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Monday, July 5, 2021

Adapting Alice

In the opening paragraph of Alice's Adventures in Wonderland, protaganist Alice asked, What is the use of a book without pictures or conversations? This telling question would make the 1865 novel ripe for a comic book adaptation, specifically Marvel Classics Comics #35 (1978). Titled Alice in Wonderland, the comic-book retelling stayed faithful to Lewis Carroll's original text, with slight modifications. For instance, the comic book changed the name of the Hatter to the Mad Hatter, as he became commonly known in popular culture.

Within the comic book, Alice looked similar to her depiction in the 1951 animated Disney film. Most other characters in the comic, however, resembled the illustrations of John Tenniel originally published in the novel. In fact, the comic book reproduced some of Tenniel's artwork on the inside back cover, along with the poem You Are Old, Father William; in the novel, that poem appeared in the chapter with the Caterpillar (a character who would cross over to superhero comics and meet Dr. Strange.)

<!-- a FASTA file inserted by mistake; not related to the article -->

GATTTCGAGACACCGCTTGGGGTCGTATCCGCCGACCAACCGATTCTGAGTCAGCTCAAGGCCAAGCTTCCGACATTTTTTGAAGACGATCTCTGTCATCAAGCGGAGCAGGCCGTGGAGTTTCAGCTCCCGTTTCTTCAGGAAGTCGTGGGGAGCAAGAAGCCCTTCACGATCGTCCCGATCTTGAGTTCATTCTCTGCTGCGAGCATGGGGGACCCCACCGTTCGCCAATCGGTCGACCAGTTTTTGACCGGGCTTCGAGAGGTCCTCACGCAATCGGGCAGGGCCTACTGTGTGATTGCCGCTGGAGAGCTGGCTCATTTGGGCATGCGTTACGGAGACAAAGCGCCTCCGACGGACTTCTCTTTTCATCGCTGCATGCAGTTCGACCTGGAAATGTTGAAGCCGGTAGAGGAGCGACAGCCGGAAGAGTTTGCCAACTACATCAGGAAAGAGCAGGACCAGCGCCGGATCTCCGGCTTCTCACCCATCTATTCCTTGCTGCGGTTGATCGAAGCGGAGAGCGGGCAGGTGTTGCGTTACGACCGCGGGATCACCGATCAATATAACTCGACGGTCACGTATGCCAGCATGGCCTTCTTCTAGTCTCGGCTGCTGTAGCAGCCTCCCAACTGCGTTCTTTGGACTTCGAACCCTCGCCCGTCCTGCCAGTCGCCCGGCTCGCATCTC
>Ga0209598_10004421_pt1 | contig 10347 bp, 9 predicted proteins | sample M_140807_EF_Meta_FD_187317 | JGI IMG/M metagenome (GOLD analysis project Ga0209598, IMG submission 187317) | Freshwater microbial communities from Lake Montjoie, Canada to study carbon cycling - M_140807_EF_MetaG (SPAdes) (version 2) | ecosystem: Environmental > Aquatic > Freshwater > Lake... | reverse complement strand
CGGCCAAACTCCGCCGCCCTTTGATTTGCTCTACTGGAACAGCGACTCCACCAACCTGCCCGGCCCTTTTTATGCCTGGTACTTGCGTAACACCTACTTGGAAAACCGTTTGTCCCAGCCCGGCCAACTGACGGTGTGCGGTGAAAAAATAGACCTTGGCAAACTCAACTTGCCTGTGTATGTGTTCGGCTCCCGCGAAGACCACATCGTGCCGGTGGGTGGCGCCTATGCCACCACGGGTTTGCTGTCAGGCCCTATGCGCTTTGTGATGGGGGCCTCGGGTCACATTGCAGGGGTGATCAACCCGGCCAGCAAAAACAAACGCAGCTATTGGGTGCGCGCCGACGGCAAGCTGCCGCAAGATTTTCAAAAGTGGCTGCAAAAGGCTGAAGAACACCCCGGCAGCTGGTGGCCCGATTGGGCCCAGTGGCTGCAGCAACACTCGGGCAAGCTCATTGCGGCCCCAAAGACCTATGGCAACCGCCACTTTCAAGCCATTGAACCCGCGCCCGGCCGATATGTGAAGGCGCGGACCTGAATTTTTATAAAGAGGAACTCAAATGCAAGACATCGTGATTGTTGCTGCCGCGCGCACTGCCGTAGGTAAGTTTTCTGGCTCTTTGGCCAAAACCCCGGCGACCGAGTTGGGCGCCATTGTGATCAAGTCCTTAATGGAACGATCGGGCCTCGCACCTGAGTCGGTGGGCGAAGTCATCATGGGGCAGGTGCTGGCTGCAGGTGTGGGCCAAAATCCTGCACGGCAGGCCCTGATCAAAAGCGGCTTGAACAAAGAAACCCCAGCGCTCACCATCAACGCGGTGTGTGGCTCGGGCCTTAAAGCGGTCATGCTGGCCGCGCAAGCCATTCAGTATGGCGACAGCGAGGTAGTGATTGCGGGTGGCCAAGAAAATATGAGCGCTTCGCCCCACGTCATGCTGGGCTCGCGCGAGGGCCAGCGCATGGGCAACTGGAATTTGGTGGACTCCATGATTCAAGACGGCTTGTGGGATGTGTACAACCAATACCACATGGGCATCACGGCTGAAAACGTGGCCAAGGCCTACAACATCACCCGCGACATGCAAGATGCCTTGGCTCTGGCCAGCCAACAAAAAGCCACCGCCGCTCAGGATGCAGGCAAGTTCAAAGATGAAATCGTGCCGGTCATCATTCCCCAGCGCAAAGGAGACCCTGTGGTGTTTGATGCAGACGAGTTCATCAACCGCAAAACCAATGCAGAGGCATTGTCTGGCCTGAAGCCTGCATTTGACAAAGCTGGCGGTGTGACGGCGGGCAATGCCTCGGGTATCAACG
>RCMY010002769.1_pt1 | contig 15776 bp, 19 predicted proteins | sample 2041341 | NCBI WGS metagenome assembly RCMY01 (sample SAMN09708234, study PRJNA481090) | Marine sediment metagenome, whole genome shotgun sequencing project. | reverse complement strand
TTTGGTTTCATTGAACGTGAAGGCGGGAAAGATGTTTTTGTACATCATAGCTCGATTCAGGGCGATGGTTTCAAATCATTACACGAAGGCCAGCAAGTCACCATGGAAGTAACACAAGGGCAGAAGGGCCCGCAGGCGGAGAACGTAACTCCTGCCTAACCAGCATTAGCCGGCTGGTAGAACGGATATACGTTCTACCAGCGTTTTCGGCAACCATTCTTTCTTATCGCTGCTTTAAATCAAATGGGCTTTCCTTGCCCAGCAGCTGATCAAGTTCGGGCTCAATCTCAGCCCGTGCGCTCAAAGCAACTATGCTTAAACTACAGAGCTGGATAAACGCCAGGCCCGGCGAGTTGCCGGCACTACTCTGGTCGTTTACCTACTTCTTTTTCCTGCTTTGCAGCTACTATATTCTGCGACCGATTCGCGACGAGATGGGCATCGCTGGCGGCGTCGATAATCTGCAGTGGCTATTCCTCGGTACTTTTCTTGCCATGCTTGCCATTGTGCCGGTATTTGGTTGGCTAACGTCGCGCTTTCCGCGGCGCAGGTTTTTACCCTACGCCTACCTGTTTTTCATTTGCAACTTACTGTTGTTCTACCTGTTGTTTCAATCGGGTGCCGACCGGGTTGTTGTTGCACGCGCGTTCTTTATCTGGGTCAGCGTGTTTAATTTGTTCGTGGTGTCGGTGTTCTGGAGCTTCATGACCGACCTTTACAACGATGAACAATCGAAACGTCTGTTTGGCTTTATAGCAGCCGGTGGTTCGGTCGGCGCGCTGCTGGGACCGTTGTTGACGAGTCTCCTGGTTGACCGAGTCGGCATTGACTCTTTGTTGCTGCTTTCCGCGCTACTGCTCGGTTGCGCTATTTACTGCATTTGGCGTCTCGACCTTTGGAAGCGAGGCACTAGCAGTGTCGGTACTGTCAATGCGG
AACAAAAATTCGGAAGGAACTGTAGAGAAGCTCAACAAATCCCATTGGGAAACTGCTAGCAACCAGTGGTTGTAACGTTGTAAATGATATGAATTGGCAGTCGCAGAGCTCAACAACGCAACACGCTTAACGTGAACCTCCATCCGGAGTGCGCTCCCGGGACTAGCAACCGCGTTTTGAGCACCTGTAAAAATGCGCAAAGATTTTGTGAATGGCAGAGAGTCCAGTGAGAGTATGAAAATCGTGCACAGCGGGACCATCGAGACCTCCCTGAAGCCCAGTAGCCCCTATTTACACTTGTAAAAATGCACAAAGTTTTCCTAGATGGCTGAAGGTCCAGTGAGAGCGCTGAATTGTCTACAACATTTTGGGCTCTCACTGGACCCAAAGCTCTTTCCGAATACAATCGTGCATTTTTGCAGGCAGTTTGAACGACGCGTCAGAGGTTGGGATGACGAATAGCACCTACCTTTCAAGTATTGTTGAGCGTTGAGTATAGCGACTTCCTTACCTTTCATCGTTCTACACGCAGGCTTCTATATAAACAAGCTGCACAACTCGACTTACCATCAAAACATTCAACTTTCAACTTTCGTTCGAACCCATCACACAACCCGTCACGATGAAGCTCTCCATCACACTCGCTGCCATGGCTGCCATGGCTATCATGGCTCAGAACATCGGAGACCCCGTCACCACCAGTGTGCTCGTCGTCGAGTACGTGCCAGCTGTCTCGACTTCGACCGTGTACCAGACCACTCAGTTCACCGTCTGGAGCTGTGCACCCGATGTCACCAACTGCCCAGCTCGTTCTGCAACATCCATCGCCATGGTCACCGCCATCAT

Abridging the story for space left the Marvel Classics Comics adaptation with the following chapter order:

  1. Down the Rabbit Hole
  2. The Pool of Tears
  3. A Caucus-Race and a Long Tale
  4. The Rabbit Sends in a Little Bill
  5. Advice from a Caterpillar
  6. Pig and Pepper
  7. A Mad Tea-Party
  8. The Queen's Croquet-Ground
  9. Who Stole the Tart
  10. Alice's Evidence

The following two chapters did not appear in the comic book:

  • The Mock Turtle's Story (although a scene with the Dutchess moved to chapter VIII)
  • The Lobster-Quadrille

Additionally, Marvel Classics Comics did not incorporate material from the 1872 sequel, Through the Looking-Glass and What Alice Found There. Nevertheless, Defenders #131 drew inspiration from a poem within that novel by introducing a supervillain called the Walrus and a scientist with the surname Carpenter.

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